When Randolph Public Schools was identified as one of the state’s lowest-performing school districts, the Massachusetts Department of Elementary and Secondary Education required the district to create an accelerated improvement plan. ESE also provided Randolph and other targeted school districts with a plan manager to support district leadership in creating and implementing the plan in ways that would immediately impact student learning.
“Students can’t wait for incremental change,” says former SchoolWorks Director of District and School Improvement Services Anne Lane, who served as Randolph’s plan manager and supported others doing similar work in underperforming districts across Massachusetts. “The state has a theory of action that says if a district can define a narrow set of strategic objectives to accelerate student learning, execute well-defined initiatives with a relentless focus on implementation, and systematically monitor the impact of those initiatives to inform mid-course corrections, then outcomes for students will be dramatically transformed.”
As plan manager, Lane helped Randolph’s district leadership create the state-mandated accelerated improvement plan, and then provided support and monitored its implementation using the process developed by the state department. Randolph’s plan was effective, Lane says, because the SchoolWorks-district collaboration ensured that every component “had a direct through line to improving core instruction,” she says.
“Often the district or school response to addressing low performance is to focus on the ‘cusp’ students to quickly raise scores,” Lane adds. “We felt it was important to first focus on strengthening core instruction to meet the needs of all learners.”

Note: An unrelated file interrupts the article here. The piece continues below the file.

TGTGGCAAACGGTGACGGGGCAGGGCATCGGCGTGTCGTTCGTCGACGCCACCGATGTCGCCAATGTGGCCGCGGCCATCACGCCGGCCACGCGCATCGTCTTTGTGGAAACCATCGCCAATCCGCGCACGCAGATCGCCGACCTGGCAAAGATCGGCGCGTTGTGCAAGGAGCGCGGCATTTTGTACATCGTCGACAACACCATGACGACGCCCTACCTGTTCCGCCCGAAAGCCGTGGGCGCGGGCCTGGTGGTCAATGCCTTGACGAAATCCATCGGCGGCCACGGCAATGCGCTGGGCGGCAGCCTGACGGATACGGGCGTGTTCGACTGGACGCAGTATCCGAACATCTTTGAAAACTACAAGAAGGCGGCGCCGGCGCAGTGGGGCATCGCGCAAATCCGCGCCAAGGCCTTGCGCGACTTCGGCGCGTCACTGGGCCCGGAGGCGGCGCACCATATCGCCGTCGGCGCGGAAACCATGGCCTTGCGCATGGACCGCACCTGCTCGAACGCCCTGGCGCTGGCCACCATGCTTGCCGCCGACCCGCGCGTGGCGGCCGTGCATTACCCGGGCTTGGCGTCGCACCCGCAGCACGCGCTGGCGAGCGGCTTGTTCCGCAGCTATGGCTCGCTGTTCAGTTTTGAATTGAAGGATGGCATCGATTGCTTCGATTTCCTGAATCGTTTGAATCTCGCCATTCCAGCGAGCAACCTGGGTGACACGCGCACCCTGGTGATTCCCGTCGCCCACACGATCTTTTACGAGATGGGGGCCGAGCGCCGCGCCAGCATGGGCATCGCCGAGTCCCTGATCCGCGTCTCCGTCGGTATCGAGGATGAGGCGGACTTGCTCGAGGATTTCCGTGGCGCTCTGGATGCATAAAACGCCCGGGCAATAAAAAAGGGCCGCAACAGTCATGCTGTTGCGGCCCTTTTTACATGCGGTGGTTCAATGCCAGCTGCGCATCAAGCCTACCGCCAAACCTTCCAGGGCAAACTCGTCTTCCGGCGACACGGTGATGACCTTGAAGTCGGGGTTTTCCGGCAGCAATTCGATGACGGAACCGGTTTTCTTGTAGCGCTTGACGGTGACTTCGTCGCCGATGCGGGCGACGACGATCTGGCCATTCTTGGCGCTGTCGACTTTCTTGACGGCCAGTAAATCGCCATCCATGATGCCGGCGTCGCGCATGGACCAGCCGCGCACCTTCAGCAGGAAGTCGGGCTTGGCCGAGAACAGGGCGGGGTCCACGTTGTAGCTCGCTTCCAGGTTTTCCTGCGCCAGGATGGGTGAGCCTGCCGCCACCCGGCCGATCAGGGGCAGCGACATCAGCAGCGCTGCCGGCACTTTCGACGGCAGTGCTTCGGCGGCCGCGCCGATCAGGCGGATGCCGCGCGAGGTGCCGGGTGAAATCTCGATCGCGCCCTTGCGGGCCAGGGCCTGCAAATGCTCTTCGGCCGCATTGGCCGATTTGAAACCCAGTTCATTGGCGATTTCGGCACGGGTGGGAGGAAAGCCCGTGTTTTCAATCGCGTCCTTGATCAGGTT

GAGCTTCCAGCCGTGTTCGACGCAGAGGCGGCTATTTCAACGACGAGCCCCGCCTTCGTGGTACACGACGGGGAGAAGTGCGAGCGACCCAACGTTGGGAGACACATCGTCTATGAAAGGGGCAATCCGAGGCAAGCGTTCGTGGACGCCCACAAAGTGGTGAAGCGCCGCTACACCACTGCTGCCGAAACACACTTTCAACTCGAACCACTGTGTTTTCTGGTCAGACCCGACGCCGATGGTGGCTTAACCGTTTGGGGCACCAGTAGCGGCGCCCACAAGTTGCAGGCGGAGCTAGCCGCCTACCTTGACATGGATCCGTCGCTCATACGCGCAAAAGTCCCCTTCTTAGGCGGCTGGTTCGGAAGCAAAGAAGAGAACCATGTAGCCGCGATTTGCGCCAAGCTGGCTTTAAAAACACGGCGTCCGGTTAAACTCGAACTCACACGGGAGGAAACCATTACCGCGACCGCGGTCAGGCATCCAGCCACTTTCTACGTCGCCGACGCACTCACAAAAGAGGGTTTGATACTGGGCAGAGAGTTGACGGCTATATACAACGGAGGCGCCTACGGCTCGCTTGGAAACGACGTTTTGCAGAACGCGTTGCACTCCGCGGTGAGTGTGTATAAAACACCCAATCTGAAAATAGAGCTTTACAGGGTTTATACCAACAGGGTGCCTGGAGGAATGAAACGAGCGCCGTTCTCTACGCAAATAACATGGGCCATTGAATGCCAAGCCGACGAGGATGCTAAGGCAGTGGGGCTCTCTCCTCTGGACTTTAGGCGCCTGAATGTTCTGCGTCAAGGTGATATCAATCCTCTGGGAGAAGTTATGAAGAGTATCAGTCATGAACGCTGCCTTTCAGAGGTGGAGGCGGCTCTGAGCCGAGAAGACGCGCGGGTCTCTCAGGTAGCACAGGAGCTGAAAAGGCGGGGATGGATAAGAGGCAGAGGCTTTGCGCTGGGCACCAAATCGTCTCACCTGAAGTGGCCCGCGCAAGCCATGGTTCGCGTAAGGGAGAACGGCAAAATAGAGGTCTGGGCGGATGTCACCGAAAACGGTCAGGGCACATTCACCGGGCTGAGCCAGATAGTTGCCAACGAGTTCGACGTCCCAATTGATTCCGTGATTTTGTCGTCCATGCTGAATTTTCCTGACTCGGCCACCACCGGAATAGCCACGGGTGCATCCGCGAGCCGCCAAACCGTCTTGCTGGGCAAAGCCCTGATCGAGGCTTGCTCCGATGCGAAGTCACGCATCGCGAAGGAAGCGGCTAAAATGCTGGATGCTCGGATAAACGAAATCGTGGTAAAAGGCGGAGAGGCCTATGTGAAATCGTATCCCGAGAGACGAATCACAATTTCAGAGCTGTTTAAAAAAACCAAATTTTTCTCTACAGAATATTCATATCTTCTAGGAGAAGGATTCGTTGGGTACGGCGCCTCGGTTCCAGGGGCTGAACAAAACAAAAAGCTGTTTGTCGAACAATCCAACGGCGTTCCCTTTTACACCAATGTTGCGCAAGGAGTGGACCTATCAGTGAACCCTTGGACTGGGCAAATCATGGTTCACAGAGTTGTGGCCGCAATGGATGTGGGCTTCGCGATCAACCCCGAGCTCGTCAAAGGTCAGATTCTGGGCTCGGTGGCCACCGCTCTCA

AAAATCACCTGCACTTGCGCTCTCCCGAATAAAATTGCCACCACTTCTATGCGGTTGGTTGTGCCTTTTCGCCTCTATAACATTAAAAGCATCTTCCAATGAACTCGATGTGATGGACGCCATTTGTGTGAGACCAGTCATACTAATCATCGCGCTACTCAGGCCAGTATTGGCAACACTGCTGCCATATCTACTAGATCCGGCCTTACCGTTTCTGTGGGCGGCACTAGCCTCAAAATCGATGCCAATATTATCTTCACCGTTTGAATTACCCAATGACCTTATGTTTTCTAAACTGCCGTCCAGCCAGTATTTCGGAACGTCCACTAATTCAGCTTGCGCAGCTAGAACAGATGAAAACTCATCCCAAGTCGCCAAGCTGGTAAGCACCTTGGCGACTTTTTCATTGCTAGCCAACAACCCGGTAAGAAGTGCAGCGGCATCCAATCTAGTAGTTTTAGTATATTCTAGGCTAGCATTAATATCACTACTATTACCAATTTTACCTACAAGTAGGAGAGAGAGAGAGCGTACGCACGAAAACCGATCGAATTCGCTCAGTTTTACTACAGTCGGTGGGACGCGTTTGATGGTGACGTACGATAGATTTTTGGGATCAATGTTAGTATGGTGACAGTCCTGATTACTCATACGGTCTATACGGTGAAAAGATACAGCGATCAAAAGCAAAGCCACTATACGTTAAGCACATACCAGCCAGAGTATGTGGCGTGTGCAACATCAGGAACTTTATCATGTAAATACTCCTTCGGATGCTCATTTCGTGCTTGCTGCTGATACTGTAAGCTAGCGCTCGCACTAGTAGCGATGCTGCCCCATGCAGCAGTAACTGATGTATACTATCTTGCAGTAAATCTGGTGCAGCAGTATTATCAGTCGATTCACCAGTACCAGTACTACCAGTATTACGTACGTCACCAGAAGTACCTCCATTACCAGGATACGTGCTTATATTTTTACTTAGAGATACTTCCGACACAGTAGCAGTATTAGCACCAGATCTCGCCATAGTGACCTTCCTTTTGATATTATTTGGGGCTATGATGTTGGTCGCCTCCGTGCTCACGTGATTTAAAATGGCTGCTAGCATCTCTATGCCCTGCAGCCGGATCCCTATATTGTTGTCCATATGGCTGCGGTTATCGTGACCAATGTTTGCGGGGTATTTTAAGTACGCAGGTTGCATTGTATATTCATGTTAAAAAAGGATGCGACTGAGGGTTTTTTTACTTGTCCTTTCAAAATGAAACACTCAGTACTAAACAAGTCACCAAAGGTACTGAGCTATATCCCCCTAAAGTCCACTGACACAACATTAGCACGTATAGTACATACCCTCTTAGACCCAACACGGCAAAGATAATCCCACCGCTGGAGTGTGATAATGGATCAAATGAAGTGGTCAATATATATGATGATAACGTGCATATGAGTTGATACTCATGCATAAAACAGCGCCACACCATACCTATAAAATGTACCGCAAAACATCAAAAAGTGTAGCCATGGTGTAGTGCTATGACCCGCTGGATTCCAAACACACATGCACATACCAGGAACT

Randolph was identified as one of Massachusetts’ underperforming districts in part because it lacked effective evaluation systems for teachers and administrators. Lane worked with district leadership to develop a high-quality supervision and evaluation process that would support the accelerated plan, including a requirement that principals conduct at least five classroom observations weekly with written formative feedback to teachers.
After developing the evaluation system, school leaders needed to be trained on how to give effective feedback before they could put the process in place. SchoolWorks provided professional development to help calibrate principals’ collective understanding of new expectations and strengthen their ability to provide specific and timely feedback to teachers. SchoolWorks staff then conducted co-observations with principals to support them and ensure fidelity of implementation. “We really focused on building principals’ capacity and supporting then to lead the work from the outset,” Lane says.
Lane introduced a new professional learning community for the district’s four elementary principals, meeting monthly with the school leaders and providing support as they worked collaboratively on implementing a workshop model in their schools.
Along with her work in Randolph, Lane supports other plan managers working with underperforming districts across the state, holding regular meetings in which managers share learnings from across districts and receive professional development as needed.
In its first year, Randolph saw improvement in student performance at the elementary level, the level at which were the district’s lowest performing schools and the focus of SchoolWorks’s initial efforts.
“Anne has done an amazing job of supporting Randolph Public Schools in creating and implementing the accelerated plan,” says Superintendent Oscar Santos. “Her insights, energy, and support are invaluable to our work.”